‘Ground-breaking’ report highlights global impact of travel and tourism

The World Travel & Tourism Council (WTTC) and Saudi-based Sustainable Tourism Global Centre (STGC) have released landmark data on the global impact of travel and tourism.

The STGC and WTTC’s Environmental Impact Research report highlights a decoupling of travel and tourism GDP growth from its environmental footprint, including reductions in the intensity of water use, greenhouse gas emissions, energy consumption and material extraction.

It calculates travel and tourism accounted for 10.6% of global energy consumption in 2019, 0.9% of global water consumption, and 5%-8% of global material extraction.

The WTTC and STGC, which launched the collaboration and unveiled the initial results of research on the sector’s greenhouse gas emissions at the WTTC Global Summit in Riyadh last November, believe the latest data is the most comprehensive in the sector’s history.

It covers 185 countries across every region, will be updated each year and, like the WTTC’s economic impact research, includes individual factsheets for each country and major region.

A dedicated microsite will also allow users to explore the data.

The report brings together data on greenhouse gas emissions, energy use and composition, freshwater use, air pollution and resource use as well as the age, gender and wage profiles of different sectors of employment, combining the economics of travel and tourism with its environmental and social impact.

It not only quantifies the sector’s direct impacts, but also its supply chain impacts within national borders and embedded in international supply chains.

WTTC president and chief executive Julia Simpson hailed the launch of the report as “a pivotal moment for the global travel and tourism sector”, saying: “Through this data, we’re highlighting the sector’s multi-dimensional impact – economically, environmentally and societally.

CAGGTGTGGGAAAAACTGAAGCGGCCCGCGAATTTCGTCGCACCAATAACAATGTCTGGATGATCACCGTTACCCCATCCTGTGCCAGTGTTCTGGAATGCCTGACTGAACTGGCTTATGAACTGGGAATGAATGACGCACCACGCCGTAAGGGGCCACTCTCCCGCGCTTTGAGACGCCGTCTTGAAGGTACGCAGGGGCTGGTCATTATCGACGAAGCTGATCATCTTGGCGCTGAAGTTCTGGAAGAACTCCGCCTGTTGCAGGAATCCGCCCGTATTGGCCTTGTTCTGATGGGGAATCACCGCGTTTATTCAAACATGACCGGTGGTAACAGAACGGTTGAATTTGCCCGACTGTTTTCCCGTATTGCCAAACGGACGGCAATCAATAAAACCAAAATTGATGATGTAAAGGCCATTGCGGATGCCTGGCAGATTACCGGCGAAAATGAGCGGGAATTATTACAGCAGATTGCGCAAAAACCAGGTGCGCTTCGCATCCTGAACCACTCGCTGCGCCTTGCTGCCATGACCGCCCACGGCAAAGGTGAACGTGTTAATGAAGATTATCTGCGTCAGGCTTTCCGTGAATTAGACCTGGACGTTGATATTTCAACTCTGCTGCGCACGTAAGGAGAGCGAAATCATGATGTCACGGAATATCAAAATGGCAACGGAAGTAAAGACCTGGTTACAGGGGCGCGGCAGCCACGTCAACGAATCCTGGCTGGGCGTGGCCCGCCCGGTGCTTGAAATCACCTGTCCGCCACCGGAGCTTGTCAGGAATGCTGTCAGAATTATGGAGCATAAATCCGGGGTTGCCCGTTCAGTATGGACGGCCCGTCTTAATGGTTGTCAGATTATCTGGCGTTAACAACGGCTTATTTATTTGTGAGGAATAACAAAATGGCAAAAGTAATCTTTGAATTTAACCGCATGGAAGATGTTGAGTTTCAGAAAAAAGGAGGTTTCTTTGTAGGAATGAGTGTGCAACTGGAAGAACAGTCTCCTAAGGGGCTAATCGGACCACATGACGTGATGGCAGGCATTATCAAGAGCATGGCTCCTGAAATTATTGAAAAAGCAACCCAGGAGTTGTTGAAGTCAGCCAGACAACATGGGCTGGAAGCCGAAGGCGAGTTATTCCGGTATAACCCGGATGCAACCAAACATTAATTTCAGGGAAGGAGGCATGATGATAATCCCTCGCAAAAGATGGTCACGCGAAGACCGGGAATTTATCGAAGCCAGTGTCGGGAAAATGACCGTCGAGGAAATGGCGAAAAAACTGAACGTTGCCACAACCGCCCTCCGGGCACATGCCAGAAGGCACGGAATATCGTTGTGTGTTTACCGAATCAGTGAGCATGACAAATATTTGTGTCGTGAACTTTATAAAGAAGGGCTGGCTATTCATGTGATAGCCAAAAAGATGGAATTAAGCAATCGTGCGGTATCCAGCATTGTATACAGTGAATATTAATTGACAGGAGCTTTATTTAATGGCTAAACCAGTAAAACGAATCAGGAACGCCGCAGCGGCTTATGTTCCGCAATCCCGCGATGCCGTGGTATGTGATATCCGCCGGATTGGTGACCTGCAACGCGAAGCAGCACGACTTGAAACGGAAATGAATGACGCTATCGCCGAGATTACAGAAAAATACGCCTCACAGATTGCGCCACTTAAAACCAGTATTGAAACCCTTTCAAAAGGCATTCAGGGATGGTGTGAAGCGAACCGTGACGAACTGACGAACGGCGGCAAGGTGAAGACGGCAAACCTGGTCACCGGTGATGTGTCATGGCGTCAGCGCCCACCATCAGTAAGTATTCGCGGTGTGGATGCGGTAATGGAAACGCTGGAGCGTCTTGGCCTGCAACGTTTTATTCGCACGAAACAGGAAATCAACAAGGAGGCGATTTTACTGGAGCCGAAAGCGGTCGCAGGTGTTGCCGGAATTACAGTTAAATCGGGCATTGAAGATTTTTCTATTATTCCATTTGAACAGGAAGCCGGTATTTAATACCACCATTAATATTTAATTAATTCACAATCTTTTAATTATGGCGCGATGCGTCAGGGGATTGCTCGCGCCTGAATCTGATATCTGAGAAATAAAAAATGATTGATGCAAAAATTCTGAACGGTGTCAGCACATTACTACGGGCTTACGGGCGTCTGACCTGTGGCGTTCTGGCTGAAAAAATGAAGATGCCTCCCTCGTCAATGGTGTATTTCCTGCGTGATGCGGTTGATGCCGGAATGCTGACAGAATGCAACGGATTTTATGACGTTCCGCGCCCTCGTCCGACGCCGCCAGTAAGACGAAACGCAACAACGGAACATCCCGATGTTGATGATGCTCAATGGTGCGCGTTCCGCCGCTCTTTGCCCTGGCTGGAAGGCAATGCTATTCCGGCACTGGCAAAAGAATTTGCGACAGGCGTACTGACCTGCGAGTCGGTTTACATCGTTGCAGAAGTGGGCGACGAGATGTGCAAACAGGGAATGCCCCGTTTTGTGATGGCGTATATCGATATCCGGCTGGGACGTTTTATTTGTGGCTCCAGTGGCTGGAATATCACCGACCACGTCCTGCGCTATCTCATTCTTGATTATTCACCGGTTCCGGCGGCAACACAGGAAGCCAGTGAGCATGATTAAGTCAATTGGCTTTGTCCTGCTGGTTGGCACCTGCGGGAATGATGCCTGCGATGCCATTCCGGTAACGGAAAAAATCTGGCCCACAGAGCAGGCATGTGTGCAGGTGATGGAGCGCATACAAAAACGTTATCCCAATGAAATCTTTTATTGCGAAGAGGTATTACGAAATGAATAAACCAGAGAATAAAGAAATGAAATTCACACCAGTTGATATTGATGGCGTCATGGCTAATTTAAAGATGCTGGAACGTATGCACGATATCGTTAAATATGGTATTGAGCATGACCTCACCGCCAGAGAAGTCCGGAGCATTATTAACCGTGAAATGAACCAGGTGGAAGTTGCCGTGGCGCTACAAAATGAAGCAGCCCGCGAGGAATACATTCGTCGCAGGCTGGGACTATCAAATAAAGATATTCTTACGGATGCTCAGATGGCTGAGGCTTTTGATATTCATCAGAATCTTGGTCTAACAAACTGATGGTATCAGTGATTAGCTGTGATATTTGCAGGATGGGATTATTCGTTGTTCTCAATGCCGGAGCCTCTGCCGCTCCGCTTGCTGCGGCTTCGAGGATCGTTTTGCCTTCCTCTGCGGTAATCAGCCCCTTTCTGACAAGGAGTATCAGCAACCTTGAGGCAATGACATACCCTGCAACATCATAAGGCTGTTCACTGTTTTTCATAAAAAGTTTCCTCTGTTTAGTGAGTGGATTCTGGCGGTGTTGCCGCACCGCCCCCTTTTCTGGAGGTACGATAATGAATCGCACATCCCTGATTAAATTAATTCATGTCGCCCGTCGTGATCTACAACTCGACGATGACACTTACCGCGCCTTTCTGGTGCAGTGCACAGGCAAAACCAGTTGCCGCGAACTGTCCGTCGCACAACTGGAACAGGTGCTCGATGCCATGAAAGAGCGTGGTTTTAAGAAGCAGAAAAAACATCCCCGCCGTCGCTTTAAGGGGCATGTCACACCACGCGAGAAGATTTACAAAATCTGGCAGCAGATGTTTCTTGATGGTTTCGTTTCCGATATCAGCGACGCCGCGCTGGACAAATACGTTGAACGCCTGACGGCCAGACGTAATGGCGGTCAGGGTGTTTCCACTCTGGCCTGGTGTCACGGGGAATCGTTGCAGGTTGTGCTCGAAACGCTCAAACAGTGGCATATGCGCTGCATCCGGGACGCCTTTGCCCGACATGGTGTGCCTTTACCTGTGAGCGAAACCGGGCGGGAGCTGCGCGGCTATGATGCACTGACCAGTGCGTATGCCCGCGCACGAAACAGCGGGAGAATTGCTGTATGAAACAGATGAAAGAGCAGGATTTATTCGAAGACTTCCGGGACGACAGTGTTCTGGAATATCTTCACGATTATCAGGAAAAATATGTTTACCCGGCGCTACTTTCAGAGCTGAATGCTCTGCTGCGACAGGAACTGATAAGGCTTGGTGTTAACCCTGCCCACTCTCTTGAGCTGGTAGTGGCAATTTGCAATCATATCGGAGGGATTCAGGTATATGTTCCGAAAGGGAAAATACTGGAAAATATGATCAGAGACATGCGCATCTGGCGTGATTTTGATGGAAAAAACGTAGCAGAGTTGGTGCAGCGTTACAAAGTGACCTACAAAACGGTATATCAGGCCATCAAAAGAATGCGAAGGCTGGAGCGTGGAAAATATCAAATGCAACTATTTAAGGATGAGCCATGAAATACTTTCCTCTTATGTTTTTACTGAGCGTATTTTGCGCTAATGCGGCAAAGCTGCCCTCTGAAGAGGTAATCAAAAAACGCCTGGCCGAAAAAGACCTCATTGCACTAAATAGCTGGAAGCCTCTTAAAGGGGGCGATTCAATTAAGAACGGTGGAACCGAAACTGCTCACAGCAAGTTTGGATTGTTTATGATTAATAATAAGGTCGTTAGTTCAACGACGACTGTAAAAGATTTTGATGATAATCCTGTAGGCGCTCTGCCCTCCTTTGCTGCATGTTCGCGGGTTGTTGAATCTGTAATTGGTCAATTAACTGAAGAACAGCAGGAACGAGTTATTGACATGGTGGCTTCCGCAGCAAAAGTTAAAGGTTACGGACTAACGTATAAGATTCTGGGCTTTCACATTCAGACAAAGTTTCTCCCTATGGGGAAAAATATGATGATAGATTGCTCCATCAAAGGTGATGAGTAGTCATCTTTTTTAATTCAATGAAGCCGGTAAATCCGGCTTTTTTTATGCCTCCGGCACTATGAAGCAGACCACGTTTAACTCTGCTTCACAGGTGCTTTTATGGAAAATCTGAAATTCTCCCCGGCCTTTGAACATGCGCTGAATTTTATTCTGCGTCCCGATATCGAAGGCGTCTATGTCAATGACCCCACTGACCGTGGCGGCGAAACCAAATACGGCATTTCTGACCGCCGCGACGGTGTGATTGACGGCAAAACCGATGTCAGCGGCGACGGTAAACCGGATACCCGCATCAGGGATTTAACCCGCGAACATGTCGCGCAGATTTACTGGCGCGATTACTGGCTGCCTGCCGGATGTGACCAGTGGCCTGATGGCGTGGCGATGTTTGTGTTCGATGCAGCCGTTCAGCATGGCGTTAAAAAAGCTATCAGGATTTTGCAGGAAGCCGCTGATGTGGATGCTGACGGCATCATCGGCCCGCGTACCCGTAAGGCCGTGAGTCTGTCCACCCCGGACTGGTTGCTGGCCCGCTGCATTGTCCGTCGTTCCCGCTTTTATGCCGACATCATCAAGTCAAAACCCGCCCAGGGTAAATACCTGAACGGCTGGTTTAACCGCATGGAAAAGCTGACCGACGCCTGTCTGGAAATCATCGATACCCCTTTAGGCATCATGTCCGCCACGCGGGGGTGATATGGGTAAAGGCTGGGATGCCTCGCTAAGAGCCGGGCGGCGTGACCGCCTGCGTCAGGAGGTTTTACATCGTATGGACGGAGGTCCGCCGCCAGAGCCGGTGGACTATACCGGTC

“We’re not just reflecting where we are now, but charting our course for a future where the sector progressively reduces its environmental footprint and boosts its social impact.”

Saudi Arabia minister of tourism Ahmed Al Khateeb welcomed the data “as an invaluable resource for decision makers around the world”, saying: “It provides vital insights and unique environmental research into how travel and tourism has both an influence on climate change and is affected by it.”

He noted: “The commitment to achieve net zero emissions for the sector has never been more important.

“We firmly believe travel and tourism is part of the solution and that is why Saudi Arabia has taken a leading role to accelerate and track this change to promote sustainability across the sector.”

Gloria Guevara, chief special advisor to the minister, added: “This is a major milestone for the sector. The STGC will unite the sector to accelerate the transition to a net-zero world, while protecting nature and supporting communities.”

She noted: “As an industry, we are responsible for 8.1% of all carbon emissions globally, rising on average 2.5% a year between 2010 and 2019. However, global Travel & Tourism’s GDP grew at an average of 4.3% per year, indicating the link between our sector’s growth and its carbon footprint has loosened.

“Now for the first time we have the data which enables us to quantify the sector’s global emissions and identify and track which measures will work so we can map our journey towards a net-zero future.”

WTTC chairman Arnold Donald said, “This first of its kind report is a significant contribution to ensuring the inclusive, sustainable growth of the sector.”

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